Again, I'm going to maintain that these numbers are inflated. I heard the same interviews, but the concept of putting on twenty pounds of weight in a day is totally bizarre to me, especially after the weight-cut.
When he fought GSP he said in at the prefight confrence call that he would walk into the cage at 195. GSP said he would walk in at 190. 25lbs of 195 is 13%.
Considering guys Fitch made Alves look tiny by comparison I would actually bet that Fitch cuts more than 15%
GSP said he was 190 for Alves and also said he had been bulking up before the Hardy fight so 195 seems in the appropriate vicinity.
There's a reason guys drink pedialyte afterwards. It isn't for the taste.
Alves is tricky to judge, because he has so many weight issues (plus the history of diuretics use), so I can believe something more flexible, like 190-195. Again, though, that these guys are putting on this much weight after a fight seems more myth to me.
I don't think the difference between Fitch and Alves was substantial in their weigh ins appearance. Fitch looked shredded (a lot of people also thought he looked gaunt, myself included; look at his face). But Alves is physically a lot thicker than Fitch, though that doesn't come across as clearly in the picture.
I am just going off the talk and Lesnar's camp have repeatedly said that he didn't cut weight for his last two fights.
This is what I mean about the stories getting out of control. Anthony Johnson came into training camp at 220 pounds. He did not make 44 pounds in one swing.
Anthony Johnson cut 30lbs the day of the weigh ins against Yoshida and actually tried to cut from 220 to 170 before only being able to make 176. Still that is 44 pounds cut by a WW who is 65 pounds lighter. I am not saying Lesnar is not gonna have difficulty but its incredibly realistic that he could make weight.
This is why I have a very hard time trusting the stories that I hear from camps relayed through the media, because they often don't make any sense.
Johnson is (by far) the largest welterweight in the UFC. He may be the largest welterweight in the world (certainly the largest, physically, that I've ever seen) and he has a great ability to cut weight, despite the issues with Yoshida, but he hit those issues cutting from around 200, which is significantly different than cutting from 220, where you might as well just start cutting off limbs.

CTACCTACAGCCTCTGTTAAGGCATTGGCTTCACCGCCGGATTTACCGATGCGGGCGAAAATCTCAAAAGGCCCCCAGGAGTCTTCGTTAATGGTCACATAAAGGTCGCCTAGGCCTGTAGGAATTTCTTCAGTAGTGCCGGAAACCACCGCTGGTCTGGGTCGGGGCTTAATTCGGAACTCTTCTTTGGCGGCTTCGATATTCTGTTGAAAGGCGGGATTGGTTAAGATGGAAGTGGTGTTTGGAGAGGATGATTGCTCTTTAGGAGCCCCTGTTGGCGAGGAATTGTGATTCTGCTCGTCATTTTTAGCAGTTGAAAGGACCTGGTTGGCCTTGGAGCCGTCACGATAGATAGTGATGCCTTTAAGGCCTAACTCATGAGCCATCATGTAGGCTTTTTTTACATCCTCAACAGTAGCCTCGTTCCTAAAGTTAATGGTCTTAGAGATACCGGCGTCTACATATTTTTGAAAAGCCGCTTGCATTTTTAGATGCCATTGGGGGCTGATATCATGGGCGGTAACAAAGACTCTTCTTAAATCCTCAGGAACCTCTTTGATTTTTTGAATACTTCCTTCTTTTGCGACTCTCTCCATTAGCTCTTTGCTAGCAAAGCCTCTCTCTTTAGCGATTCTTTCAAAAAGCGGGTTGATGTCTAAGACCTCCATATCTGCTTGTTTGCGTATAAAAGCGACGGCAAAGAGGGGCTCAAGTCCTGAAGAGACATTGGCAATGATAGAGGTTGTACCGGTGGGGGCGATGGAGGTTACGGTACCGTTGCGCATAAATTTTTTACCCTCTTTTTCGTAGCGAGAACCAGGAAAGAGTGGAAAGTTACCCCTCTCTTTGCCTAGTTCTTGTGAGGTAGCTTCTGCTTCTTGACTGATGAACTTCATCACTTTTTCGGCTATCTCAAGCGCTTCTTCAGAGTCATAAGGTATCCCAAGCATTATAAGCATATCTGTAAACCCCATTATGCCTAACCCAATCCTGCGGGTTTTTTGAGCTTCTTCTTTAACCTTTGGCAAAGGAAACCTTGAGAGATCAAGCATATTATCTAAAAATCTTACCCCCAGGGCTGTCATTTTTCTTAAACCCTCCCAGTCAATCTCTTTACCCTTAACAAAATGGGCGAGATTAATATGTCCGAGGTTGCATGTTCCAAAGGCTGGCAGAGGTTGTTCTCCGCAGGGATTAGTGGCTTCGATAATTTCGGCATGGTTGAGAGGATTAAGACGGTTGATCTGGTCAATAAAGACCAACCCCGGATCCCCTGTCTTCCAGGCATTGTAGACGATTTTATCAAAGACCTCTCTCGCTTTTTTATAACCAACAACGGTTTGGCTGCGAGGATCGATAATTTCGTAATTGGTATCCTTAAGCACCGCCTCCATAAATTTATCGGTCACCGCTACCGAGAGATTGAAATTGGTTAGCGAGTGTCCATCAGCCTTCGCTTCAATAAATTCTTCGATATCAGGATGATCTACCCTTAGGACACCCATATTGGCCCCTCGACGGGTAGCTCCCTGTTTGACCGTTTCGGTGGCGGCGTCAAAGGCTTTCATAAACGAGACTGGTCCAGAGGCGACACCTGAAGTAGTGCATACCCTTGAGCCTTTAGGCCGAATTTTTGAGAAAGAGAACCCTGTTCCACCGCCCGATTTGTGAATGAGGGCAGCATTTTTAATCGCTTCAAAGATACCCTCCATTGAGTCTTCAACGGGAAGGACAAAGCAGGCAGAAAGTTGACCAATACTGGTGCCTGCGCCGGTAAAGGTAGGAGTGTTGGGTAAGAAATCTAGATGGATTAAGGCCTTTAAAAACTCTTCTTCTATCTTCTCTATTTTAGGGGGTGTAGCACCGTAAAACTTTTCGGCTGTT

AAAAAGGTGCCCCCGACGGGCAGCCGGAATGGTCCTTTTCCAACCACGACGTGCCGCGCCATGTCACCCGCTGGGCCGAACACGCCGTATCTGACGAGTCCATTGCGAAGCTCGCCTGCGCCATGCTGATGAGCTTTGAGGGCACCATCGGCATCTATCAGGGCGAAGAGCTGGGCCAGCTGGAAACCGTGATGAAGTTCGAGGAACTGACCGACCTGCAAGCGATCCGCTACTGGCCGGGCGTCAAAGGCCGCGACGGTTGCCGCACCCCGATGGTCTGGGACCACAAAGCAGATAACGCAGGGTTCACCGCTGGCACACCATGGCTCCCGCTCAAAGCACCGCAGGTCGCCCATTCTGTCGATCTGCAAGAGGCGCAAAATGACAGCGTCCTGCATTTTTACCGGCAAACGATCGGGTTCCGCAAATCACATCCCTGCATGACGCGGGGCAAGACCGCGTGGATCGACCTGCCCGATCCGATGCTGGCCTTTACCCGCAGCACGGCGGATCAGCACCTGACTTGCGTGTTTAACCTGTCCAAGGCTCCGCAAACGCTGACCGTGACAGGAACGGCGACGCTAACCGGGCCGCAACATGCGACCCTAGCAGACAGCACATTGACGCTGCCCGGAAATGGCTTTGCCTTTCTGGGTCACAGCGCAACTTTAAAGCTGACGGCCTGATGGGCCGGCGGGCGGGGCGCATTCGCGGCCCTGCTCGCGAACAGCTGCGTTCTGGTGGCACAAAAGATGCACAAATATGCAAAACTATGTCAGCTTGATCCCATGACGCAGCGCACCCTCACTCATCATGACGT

I think Lesnar could make 235. I just don't think he'd ever want to. The consequences of putting a guy that big through a weightcut that strenuous is very, very rough, especially at his age. Johnson is 26, and he knows that at some point in his career, he's not going to be able to make the cut to welterweight anymore. Lesnar, by contrast, is 33. As you get older, that cut gets harder, it gets tougher to lose the weight and the toll it takes on your cardio is much higher (ask Mark Coleman; he knows as well as anybody).
That's a fair point.
There are but I don't see anybody campaigning to create a 195 pound division for the poor guys.
I expect this sport to get to a point, if the talent pool gets big enough, to have a weightclass ever ten pounds. But we're not there yet.
The split between 185-205 is, well, 40 pounds smaller than the heavyweight and lightheavyweight limits, and so the difference is significant. Just as guys do have the opportunity to try and span that gap in the lightheavyweight-middleweight division, they should try and span it in lightheavyweight-heavyweight division.
The reason they don't is because of that added 40 pounds they know they have to deal with. There are a few guys who have given it a swing in the past, but (and Brandon Vera is a case study) eventually they fight a guy that just kills the will ever to fight in that division again.
I'm actually not sure that there are that many who can get Cheick down to a place where he could safely make 205 with his cardio in tact. But that's really another discussion.
There are plenty of good trainers with knowledge that could guide Cheick through the process if he desired to do so.